Hi, I’m Dr. Chris O’Grady. I wanted to talk to you today about rotator cuff tears, particularly the treatment of rotator cuff tears. So diagnosing a rotator cuff tear can be a bit challenging. There’s certainly very many hallmark-type symptoms. Sometimes there’s a preceding injury, sometimes there’s not. There’s a lot on my website about these symptoms and things that you can look for, and you’re obviously welcome to go and research that.
But in terms of treating a rotator cuff tear, once you’ve been told that you have one, there are some things you should know. First off, not all rotator cuff tears need surgery. There’s a natural process that occurs in all people, active or inactive, just like people who get gray hairs you get into your 60s, 70s. It’s pretty normal to have some partial tearing of your rotator cuff. And so an MRI that says you have a rotator cuff tear does not mean that you need surgery. I would say the vast majority of people that I see who have rotator cuff tears are treated successfully with a combination of anti-inflammatories, injections, and most importantly physical therapy.
There are two major categories of operative rotator cuff tears. Those that are injuries and are acute, and those that are chronic. And so injuries are obvious, and that can be anyone from a young athletic player on a field who has a bad tackle or something where they feel the pop in their shoulder. Those thankfully are rare, but they become more common as we age and can occur in less dramatic ways. It can be something as simple as picking up something heavy and you feel a tear.
There are also a large number of rotator cuff tears that simply are chronic. They are nags and aches in the shoulder that aren’t necessarily pins to one point in time when it started hurting, but the pain just continues to get worse, feels like that toothache in the arm.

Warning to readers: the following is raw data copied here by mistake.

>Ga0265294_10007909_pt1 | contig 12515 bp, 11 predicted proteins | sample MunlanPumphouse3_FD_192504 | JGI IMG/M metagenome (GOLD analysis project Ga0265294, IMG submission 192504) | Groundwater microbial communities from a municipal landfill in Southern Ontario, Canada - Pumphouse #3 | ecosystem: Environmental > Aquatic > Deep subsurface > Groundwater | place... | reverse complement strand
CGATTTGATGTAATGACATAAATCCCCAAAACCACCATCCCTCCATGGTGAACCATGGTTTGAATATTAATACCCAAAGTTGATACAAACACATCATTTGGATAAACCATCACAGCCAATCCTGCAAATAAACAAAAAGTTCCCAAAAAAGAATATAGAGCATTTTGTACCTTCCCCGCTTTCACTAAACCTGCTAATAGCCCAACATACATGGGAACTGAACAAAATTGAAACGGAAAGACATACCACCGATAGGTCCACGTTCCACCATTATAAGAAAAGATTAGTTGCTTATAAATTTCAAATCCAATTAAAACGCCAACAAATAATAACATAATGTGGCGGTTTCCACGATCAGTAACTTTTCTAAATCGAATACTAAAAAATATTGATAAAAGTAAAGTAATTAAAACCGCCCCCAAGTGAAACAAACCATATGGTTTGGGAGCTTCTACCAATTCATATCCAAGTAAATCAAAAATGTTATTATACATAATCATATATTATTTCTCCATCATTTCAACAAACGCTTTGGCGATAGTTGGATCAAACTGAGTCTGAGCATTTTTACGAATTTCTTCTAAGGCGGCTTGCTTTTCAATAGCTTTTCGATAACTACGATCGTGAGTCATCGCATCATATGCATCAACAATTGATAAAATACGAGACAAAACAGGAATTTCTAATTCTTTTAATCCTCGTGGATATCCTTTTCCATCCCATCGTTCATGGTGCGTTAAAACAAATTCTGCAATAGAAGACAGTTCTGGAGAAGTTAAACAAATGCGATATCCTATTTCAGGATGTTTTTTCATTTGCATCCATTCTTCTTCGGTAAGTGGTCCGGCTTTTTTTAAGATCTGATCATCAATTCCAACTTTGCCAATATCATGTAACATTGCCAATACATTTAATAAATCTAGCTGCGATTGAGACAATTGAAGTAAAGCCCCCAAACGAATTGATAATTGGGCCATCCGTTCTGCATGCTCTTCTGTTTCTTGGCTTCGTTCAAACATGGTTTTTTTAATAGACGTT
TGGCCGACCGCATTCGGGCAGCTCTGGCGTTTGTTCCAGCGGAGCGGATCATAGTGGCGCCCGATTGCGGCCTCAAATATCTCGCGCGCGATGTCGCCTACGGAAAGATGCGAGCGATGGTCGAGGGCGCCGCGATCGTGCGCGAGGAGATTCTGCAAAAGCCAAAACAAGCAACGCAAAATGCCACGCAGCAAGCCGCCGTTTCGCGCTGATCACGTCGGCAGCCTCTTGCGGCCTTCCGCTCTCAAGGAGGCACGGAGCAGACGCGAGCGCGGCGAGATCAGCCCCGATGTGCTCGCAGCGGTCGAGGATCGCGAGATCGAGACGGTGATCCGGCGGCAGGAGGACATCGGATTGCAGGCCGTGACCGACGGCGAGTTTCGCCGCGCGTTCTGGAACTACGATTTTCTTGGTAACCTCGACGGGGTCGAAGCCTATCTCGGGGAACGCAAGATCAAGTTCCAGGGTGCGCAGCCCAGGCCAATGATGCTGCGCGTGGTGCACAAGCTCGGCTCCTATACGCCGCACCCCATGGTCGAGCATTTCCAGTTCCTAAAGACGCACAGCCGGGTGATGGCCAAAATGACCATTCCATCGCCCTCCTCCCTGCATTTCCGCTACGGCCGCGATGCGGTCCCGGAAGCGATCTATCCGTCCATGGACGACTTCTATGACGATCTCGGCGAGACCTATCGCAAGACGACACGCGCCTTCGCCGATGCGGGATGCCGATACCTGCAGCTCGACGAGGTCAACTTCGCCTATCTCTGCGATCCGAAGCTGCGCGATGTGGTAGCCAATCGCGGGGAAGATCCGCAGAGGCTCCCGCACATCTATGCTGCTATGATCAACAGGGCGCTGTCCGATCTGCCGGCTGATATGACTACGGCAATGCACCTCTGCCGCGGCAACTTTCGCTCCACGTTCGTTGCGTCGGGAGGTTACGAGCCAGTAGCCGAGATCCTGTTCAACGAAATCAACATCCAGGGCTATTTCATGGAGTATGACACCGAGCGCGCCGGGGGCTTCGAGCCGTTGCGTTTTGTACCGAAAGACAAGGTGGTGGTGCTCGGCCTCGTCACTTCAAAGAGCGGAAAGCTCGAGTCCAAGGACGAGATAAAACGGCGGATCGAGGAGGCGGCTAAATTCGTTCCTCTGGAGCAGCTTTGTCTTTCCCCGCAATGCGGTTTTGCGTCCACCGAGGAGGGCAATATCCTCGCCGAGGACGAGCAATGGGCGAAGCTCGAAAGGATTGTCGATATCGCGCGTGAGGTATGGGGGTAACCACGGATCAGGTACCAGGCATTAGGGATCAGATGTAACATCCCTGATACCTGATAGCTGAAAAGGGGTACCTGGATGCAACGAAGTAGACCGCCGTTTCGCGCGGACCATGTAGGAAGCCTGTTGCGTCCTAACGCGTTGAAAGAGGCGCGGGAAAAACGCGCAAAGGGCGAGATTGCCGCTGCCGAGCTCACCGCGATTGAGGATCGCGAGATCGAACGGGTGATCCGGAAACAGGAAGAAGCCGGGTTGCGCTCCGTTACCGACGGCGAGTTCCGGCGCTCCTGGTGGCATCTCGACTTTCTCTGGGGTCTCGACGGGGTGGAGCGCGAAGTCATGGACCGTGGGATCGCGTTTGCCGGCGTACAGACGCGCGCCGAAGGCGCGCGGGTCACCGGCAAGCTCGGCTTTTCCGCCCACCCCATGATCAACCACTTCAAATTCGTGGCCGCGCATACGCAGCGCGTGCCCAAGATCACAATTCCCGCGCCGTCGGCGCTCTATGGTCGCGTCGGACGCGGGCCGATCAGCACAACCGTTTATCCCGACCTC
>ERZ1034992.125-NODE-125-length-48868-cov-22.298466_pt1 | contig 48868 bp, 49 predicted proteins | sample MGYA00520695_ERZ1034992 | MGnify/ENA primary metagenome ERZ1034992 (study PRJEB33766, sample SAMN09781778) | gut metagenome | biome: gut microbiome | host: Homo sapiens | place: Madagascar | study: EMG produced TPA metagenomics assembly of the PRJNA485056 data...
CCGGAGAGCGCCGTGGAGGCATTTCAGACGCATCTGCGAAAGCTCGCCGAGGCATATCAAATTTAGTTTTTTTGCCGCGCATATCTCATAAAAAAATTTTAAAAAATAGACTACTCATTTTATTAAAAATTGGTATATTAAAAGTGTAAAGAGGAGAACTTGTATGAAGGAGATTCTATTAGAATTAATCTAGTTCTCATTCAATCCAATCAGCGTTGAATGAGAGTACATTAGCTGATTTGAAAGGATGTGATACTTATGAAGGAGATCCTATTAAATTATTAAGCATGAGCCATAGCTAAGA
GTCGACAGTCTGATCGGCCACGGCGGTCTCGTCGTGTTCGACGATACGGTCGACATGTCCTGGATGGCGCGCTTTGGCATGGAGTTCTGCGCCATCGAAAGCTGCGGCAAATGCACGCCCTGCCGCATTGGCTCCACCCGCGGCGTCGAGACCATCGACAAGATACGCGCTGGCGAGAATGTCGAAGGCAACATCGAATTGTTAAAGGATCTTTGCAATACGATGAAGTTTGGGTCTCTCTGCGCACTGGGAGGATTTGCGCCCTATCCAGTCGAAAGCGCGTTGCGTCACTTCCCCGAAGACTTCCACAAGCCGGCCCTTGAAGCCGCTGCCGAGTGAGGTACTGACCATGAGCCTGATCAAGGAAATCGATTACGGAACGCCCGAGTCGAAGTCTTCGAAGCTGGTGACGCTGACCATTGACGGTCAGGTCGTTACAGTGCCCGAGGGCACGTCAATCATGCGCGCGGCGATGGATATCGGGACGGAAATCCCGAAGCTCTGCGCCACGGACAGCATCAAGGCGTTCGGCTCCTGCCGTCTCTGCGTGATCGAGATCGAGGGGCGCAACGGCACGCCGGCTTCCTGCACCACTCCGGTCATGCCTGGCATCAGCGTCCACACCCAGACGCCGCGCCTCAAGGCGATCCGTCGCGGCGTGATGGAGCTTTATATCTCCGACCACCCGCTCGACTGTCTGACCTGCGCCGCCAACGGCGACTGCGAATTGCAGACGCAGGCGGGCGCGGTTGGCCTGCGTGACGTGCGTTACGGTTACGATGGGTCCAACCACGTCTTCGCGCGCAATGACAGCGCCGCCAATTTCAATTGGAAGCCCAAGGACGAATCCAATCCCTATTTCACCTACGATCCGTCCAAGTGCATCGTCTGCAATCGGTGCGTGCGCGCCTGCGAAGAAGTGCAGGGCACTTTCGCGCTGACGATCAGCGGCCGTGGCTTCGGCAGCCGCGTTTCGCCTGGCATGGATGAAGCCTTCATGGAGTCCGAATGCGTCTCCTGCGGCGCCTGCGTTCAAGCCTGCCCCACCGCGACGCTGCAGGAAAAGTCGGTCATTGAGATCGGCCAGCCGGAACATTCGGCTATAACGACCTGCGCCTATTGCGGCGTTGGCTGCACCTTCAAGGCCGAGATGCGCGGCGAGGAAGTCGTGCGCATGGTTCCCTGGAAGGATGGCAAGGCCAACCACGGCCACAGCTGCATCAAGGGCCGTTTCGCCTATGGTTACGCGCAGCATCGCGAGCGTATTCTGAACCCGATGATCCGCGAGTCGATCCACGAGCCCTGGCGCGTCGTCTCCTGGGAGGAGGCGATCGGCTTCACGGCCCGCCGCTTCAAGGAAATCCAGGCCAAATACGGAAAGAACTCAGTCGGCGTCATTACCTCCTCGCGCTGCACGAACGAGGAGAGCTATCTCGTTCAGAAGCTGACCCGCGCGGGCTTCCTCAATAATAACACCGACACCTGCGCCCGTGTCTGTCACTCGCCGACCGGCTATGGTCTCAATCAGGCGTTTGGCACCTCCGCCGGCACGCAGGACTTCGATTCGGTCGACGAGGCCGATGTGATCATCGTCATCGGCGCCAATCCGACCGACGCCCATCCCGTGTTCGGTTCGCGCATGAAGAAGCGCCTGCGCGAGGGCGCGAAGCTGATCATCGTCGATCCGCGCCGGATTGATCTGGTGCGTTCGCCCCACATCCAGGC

And may find out right off the bat with this examination or MRI that it’s a really large rotator cuff tear, and it can be very frustrating that this may be a process that’s been going on for a long time before you finally had someone get an MRI and do a good examination to diagnose that.
Either way, if you have a full thickness rotator cuff tear, generally it’s going to need to be fixed. So the gold standard to repair rotator cuff is to do it all arthroscopically, and that means through very small incisions in and around your shoulder. There’s usually three or four, sometimes maybe even five depending on the size of the tear, but they all are so small that they require just one suture. That allows the surgeon to get in there, take a look around, and determine if there’s any other pathology that needs to be addressed, but also to do all of the repairing of the rotator cuff to bring that tendon back down to the bone.
Surgery generally takes about an hour plus or minus. In our facility, you’ll have what’s called a regional block. It will entirely numb your shoulder for the surgery. You will be asleep during the surgery, but you keep that block for several days after surgery, which really minimizes your need for any narcotic pain, and in many cases completely eliminates the surgical pain.
The surgery itself is pretty straightforward. Once it’s repaired, you go home. You start therapy within a couple of days. The thing to understand is that the recovery is lengthy, and although there’s lots of research going on looking at ways to speed up the process of healing, general rule of thumb is that it’s going to take somewhere around six months for you to fully recovery for a rotator cuff repair. That may be a bit shorter for small tears. It can be longer for larger tears.